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Anchored by Jake Tapper, The Lead airs at 4 p.m. ET on CNN.

Anchored by Jake Tapper, The Lead airs at 4 p.m. ET on CNN.

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October 14th, 2014
05:21 PM ET

Expert questions CDC guidelines on Ebola

(CNN) – Head-to-toe, tape-to-tie, protective suits have become the symbol of Ebola danger and prevention worldwide.

Investigators are currently looking whether the infected Texas nurse followed all the protocols.

"What we're doing at this point is looking at every aspect of prevention, of infection in the Dallas hospital," said CDC director Dr. Tom Frieden.

For those on the front lines of this crisis, learning how to properly dress and disrobe for new patients is crucial.

The Centers for Disease Control and Prevention's current guidelines come with a disclaimer, noting that they will "vary based on the level of precautions required."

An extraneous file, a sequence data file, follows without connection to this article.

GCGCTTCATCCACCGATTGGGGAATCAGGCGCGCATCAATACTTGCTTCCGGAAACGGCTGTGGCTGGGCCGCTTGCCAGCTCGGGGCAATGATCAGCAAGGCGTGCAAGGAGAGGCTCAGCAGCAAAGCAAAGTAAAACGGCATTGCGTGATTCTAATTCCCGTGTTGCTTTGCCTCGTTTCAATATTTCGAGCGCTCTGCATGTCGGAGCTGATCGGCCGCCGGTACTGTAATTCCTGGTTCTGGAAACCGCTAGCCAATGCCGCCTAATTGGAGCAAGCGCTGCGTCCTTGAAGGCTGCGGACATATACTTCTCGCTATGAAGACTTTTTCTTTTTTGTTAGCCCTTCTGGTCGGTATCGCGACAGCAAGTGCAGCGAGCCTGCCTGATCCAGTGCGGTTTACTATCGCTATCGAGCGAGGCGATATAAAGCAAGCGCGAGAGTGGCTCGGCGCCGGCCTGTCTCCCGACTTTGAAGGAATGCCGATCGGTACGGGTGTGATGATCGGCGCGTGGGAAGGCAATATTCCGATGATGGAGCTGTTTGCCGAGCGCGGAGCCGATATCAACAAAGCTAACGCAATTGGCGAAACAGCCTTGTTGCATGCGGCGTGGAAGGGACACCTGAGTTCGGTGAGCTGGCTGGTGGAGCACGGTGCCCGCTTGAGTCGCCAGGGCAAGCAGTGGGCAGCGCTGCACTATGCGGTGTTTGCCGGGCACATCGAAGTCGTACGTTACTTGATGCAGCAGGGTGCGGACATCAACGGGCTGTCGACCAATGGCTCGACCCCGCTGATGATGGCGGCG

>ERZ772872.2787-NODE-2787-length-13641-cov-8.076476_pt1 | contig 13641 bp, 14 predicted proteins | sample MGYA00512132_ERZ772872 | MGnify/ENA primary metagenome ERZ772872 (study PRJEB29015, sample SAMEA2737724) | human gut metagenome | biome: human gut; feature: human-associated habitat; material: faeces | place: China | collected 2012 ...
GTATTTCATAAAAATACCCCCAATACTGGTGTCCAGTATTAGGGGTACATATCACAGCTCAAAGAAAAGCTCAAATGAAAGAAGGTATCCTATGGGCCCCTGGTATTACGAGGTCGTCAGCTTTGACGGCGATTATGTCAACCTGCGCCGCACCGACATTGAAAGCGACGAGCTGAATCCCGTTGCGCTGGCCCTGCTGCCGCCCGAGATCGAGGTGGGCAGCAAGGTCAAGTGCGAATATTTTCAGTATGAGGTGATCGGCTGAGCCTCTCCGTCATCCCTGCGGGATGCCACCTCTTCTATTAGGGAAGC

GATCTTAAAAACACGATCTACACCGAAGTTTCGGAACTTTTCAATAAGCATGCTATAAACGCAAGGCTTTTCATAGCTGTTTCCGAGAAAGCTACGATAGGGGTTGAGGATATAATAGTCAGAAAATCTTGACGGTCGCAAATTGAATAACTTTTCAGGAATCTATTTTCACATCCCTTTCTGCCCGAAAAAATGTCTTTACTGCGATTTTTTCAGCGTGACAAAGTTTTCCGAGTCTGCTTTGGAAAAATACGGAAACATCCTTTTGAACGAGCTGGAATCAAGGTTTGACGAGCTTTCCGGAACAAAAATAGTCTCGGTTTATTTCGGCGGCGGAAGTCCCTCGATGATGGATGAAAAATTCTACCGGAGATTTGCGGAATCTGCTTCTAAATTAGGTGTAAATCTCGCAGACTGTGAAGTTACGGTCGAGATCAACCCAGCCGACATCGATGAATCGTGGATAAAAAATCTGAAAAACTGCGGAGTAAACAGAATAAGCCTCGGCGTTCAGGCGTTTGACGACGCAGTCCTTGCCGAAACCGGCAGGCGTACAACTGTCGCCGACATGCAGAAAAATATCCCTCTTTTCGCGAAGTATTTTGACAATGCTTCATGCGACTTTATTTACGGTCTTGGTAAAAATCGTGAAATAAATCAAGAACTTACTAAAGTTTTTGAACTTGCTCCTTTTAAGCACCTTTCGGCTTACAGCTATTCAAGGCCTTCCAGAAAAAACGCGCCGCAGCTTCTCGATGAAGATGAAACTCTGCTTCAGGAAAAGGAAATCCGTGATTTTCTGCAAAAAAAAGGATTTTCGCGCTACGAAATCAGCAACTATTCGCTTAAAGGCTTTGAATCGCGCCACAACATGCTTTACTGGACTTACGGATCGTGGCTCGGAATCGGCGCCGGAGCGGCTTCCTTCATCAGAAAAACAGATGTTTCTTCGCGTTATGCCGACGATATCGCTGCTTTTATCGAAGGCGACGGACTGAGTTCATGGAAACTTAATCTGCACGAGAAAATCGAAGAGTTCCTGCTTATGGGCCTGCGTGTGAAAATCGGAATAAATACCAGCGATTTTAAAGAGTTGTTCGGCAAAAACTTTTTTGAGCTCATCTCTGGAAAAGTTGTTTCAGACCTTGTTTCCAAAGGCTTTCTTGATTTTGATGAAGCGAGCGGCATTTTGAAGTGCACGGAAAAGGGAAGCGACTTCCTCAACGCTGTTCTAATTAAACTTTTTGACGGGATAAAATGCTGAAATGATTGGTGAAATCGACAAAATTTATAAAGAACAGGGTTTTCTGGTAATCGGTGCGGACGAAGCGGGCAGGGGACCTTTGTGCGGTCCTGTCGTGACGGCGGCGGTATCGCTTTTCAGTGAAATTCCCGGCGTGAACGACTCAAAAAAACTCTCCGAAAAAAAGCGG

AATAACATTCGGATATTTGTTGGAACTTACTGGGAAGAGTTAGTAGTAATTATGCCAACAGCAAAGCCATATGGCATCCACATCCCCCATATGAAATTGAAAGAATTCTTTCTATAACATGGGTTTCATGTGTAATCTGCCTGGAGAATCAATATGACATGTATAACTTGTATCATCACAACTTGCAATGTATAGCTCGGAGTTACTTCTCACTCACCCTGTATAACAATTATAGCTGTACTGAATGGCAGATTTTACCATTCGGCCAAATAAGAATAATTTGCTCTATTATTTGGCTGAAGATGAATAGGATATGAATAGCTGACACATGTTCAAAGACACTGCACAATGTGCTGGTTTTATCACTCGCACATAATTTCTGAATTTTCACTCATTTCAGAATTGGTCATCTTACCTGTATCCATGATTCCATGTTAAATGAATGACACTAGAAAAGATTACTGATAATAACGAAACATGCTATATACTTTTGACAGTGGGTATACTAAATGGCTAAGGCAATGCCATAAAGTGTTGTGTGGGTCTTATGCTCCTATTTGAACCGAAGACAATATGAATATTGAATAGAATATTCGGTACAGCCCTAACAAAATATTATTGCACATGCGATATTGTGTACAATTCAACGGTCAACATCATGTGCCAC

The problem is, according to one expert, the guidelines on CDC's website do not adequately describe coverage for health care workers – troubling at a time when hospitals are desperate for guidance.

"They're downloading this, they're not getting something that's going to protect them 100% from Ebola, and it's going to lead to more mistakes," said infectious disease expert Dr. Gavin Macgregor-Skinner

MacGregor-Skinner has suited up himself on the front lines of outbreaks in Africa. He says diagrams on the CDC's website show personal protective equipment (PPE) procedures that are just wrong

"When you have direct contact with an Ebola patient, no skin should be exposed, no part of the body should be exposed, and that's not what the guidance shows," said Macgregor-Skinner.

The inconsistencies between the CDC's diagram and reality are more than minor procedural differences, Mcgregor-Skinner says they  could be the difference between life and death.

"We've seen this on TV now for months, this is not new information, and it's something that needs to be corrected immediately," said Mcgregor-Skinner.

The CDC's director assured the public Monday that protective procedures were evolving, and improving with each new case.

"It's an ongoing process, we're already today implementing some new procedures to make it safer and easier," Frieden said.

But for now, it seems, those on the front lines are all dressed up with no place to guide them.

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